I am a terrible liar.
Even my husband will tell you to play me in a game of poker or even a game of trivia crack, because my lack thereof of a poker face would win my opponent big time.
Truth be told, I believe it stems back from when I was a kid, slightly younger then Lily and told my first lie to my father.
I believe I shared lightly about this here, but will elaborate a bit more today.
I was outside playing when I somehow got into the crayons and instead of coloring on paper used my dad’s car bumper as my canvas.
As if that weren’t bad enough, the car, in question, was a company car.
See as a kid my dad worked for General Motors for a local Oldsmobile dealership.
Every six months, he was allotted a new demo car as part of his annual salary from his place of business.
So, he didn’t even own this car that I had decided to showcase my artistic abilities (OK even then I was no Picasso!).
When my dad finally saw my latest creation, he called me out and confronted me.
Instead of confessing, I quickly thought on my little feet by announcing that my neighbor (a young girl that lived two house down from us) had done it.
My dad wasn’t buying it though.
It was the first time, I attempted to lie and I failed miserably.
As, he quickly broke through my reserves and I sang like a canary that it was indeed me who had left my mark on the back bumper–The truth set me free in essence.
I was so young, but still will never forget what my father said to me next.
The words he imparted upon, me still live on.
He told me, “If you lie, you will get get punished. But if you tell the truth, you won’t.”
It was so simple and yet so direct.
I was a little girl, who didn’t want to get punished for doing something wrong and he broke it down to my level easily that day.
Because of that, I have a very hard time lying since that day.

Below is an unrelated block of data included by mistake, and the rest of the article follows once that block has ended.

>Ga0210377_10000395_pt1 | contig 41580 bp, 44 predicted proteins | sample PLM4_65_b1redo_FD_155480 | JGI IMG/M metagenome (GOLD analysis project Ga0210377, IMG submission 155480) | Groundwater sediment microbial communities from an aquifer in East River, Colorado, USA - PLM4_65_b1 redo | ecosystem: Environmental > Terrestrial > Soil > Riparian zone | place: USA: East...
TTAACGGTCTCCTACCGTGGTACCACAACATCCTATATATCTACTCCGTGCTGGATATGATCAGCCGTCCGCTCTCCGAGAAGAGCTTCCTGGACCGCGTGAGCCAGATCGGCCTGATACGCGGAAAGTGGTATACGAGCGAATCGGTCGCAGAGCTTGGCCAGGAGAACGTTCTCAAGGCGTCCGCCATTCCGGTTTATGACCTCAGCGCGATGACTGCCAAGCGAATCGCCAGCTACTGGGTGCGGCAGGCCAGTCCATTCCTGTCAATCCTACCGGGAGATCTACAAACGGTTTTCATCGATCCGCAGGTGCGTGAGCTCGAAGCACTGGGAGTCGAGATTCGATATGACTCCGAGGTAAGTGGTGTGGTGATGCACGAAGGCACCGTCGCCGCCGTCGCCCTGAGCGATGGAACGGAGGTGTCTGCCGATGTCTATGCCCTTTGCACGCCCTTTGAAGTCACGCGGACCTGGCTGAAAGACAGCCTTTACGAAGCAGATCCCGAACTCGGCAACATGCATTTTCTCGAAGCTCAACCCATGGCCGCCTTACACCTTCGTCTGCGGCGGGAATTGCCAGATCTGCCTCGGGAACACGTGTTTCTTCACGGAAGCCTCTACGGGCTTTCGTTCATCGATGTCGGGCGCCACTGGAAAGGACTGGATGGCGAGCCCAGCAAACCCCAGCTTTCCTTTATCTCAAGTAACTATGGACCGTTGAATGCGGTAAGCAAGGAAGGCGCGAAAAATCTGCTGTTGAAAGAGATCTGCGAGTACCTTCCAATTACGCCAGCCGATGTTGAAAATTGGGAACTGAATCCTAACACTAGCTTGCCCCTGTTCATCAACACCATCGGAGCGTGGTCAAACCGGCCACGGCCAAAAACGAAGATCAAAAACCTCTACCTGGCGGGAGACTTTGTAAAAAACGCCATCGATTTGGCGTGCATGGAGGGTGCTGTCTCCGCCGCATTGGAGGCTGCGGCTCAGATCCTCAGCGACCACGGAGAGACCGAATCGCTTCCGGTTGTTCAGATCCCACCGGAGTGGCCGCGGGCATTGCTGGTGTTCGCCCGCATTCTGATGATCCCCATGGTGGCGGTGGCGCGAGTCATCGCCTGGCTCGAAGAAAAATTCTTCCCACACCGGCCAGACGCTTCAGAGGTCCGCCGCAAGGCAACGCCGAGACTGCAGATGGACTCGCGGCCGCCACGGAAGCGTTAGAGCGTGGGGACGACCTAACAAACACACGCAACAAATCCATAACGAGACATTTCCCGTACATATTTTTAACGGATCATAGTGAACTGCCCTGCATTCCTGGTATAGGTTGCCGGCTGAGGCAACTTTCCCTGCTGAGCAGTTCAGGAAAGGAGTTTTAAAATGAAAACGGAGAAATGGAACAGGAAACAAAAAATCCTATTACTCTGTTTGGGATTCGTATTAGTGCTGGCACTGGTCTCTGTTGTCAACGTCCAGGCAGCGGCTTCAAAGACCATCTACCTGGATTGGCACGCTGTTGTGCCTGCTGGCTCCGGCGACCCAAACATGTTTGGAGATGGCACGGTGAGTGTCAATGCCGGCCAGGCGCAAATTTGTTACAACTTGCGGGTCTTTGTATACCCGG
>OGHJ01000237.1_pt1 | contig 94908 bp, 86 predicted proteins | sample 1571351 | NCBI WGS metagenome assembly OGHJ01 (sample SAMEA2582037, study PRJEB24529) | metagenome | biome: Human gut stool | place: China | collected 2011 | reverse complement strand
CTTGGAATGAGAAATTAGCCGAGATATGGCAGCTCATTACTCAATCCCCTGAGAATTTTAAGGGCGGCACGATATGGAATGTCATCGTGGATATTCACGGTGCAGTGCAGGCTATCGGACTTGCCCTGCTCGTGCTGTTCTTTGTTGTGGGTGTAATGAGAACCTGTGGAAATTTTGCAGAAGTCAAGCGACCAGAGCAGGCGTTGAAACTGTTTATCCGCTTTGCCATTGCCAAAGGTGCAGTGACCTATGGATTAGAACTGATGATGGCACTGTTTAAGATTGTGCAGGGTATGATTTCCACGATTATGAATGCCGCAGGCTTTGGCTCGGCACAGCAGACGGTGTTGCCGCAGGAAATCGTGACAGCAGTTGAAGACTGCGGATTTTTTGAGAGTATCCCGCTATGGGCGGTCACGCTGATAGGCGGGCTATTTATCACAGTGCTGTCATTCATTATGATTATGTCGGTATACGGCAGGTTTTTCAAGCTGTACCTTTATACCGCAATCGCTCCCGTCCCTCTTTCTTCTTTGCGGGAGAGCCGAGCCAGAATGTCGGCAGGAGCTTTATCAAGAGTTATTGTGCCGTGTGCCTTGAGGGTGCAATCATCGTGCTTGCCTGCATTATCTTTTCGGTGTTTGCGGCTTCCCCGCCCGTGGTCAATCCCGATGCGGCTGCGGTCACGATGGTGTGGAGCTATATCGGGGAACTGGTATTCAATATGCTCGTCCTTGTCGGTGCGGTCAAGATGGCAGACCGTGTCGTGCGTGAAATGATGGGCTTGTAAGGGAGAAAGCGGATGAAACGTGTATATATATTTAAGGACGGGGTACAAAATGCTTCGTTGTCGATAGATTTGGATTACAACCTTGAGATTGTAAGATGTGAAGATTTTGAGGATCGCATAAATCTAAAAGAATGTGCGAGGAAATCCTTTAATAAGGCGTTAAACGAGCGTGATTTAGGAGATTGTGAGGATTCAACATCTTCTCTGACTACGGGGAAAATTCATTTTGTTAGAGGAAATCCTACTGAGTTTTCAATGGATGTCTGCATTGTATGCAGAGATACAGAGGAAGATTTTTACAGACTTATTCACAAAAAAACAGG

Maybe it was always who I was, but I often wonder if it had much more to do with my father’s words that day.
It is similar to the age old psychology debate of nature versus nurture.
But do believe that my father’s lesson on telling the truth did indeed shape me more then he could ever have imagined or bargained for the day he uttered those words to me.
So nurture, surely won out that fateful day with me needing to speak the truth rather then lie.
However before having my own kids, I only saw it from the eyes of a daughter, but now as a mom I see it in a whole new light.
I realize that what I say or do speaks volumes to both my girl with certain lessons, such as being honest and telling the truth.
Hell, pretty much everything and say or do is up for grabs; Even getting repeated word for word by Emma in her anger.
Yet, kids have a way of learning at the foot of the master so to speak.
Right now, I am it–for better or worse.
So I figure when I speak, I better make it count and last.
As quite possibly someday in the future, my girls will have a similar tale to share of how they felt some words of wisdom (maybe even about truth) that I imparted upon them left a correlative mark on how they act or behave.
Truth be told, isn’t that the job of a parent – to mold and raise their own children to know right from wrong?
[Tweet “What truths about #parenting do you hold? #1word @TheGoldenSpoons @Blogitudes”] In the end, I can’t only hope to aspire to this level of respect and regard from my own kids in the future that I have now for my own parents.
This post was written for the One Word Blog Linkup that is hosted by Lisa of The Golden Spoons, Marcia of Blogitudes and yours truly, too.
The words for this week are: Lost or Truth; Please feel free to linkup and join us this week.
[inlinkz_linkup id=501057 mode=1]